“THE biggest challenge is saying goodbye.”
Fay Alford has had to say goodbye to 87 foster children over the past 30 years.
She has fostered 90 children over that time but adopted three of them who became siblings to her own two daughters.
Mrs Alford said there were many highlights of fostering.
“The joy of seeing a child smile for the first time and feeling that you are doing something for a child that they will remember always,” she said.
“I think that as a community we all have a responsibility for these kids and we need more people to offer their home, hearts and lives.”
Children in State care are largely left to fend for themselves once they turn 18, making them our most vulnerable young people.
Community News is supporting Home Stretch, a national campaign urging all state governments to change legislation to support them until they are 21.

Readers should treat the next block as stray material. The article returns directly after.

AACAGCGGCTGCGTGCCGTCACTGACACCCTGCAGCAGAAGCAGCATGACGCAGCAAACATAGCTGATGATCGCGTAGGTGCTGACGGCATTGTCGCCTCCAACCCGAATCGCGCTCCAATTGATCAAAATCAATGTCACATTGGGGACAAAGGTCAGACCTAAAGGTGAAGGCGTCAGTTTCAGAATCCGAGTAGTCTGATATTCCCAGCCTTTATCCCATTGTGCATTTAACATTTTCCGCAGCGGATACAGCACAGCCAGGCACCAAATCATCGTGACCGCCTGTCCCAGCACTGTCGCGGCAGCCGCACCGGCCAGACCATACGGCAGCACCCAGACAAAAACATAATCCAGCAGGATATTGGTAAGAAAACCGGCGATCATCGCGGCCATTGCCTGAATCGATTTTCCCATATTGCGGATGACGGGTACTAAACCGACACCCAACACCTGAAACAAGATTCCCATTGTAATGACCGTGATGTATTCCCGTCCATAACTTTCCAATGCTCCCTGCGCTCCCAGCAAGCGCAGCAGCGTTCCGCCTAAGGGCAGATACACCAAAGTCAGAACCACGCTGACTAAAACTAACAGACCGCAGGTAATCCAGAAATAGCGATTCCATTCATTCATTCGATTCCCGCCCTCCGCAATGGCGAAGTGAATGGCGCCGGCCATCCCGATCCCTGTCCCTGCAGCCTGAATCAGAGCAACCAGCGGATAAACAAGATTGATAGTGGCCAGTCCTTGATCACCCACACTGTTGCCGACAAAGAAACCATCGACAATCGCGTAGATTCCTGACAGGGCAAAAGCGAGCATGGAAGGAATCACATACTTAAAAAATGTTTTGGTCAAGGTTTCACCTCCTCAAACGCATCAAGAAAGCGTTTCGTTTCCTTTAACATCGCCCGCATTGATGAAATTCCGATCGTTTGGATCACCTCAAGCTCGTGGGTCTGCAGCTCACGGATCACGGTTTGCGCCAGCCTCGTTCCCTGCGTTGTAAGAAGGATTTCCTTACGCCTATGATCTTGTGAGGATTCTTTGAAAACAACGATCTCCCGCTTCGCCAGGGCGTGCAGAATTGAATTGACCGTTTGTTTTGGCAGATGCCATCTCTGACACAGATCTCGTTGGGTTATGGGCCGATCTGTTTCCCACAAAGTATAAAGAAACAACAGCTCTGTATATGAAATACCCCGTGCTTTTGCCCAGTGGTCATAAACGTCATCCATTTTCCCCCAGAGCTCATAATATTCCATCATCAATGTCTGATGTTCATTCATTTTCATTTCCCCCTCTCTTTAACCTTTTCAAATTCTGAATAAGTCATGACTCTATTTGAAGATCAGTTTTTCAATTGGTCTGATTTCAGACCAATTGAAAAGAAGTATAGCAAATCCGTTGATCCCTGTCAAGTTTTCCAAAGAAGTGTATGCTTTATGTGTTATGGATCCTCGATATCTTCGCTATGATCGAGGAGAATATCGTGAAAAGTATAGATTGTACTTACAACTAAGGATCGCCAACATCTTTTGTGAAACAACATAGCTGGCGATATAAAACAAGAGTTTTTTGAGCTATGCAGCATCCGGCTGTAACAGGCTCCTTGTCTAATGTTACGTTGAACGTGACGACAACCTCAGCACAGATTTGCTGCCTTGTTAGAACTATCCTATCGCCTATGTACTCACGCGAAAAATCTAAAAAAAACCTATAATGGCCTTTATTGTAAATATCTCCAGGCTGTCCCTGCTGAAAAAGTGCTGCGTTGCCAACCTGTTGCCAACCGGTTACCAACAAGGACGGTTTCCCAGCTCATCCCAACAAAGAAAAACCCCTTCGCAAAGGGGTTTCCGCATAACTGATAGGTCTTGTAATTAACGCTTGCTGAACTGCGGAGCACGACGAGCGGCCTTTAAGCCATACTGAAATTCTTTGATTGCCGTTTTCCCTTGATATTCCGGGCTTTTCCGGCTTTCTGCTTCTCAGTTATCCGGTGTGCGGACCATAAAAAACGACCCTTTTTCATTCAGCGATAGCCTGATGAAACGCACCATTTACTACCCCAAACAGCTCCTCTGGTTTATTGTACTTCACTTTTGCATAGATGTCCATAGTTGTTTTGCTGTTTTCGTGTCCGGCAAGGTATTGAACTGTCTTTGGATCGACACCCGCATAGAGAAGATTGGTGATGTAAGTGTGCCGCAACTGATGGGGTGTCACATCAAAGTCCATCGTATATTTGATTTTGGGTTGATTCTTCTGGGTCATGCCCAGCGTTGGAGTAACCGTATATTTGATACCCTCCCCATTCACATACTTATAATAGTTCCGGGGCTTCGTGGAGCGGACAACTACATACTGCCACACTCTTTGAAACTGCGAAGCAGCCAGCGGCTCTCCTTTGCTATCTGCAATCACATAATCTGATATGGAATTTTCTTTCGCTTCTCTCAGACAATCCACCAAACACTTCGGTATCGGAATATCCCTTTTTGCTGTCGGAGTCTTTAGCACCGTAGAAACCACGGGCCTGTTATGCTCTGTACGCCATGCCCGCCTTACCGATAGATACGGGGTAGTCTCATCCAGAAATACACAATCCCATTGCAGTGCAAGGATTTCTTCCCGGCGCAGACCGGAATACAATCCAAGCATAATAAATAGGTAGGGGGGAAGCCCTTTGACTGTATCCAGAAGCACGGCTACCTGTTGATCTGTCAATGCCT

Here’s how YOU can help:
1. Join the Home Stretch campaign at: thehomestretch.org.au
2. Sign up to be a foster carer at: www.dcp.wa.gov.au
Mrs Alford’s daughters were age 13 and 11 when she and husband David decided to become foster carers.
“I was a kid in care myself, we had two kids and wanted more kids in our life,”
The Carine grandmother is on the Board of Directors of Kinship Connections, which helps Aboriginal children transit out of State care successfully through reconnecting them with their extended family systems, and identifying safe family members who will support them.
One of the foster children the Alford’s adopted is Aboriginal.
“Kids need to know where they came from, they need to have that cultural connection and we can’t give them that,” Mrs Alford said.
Kinship provides Aboriginal children in State care with a personalised book called Finding My Mob.
The organisation finds family members and sources old photos to create the book that ensures the young people have a connection with their family.
Mrs Alford is also on the committee of Home Stretch, a national initiative calling on all state governments to change legislation so children in state care are formally supported until the age of 21.
“Ideally I’d like to go to 25, but even to 21 will give these kids a better chance,” she said.
“It will also help kids with a disability.”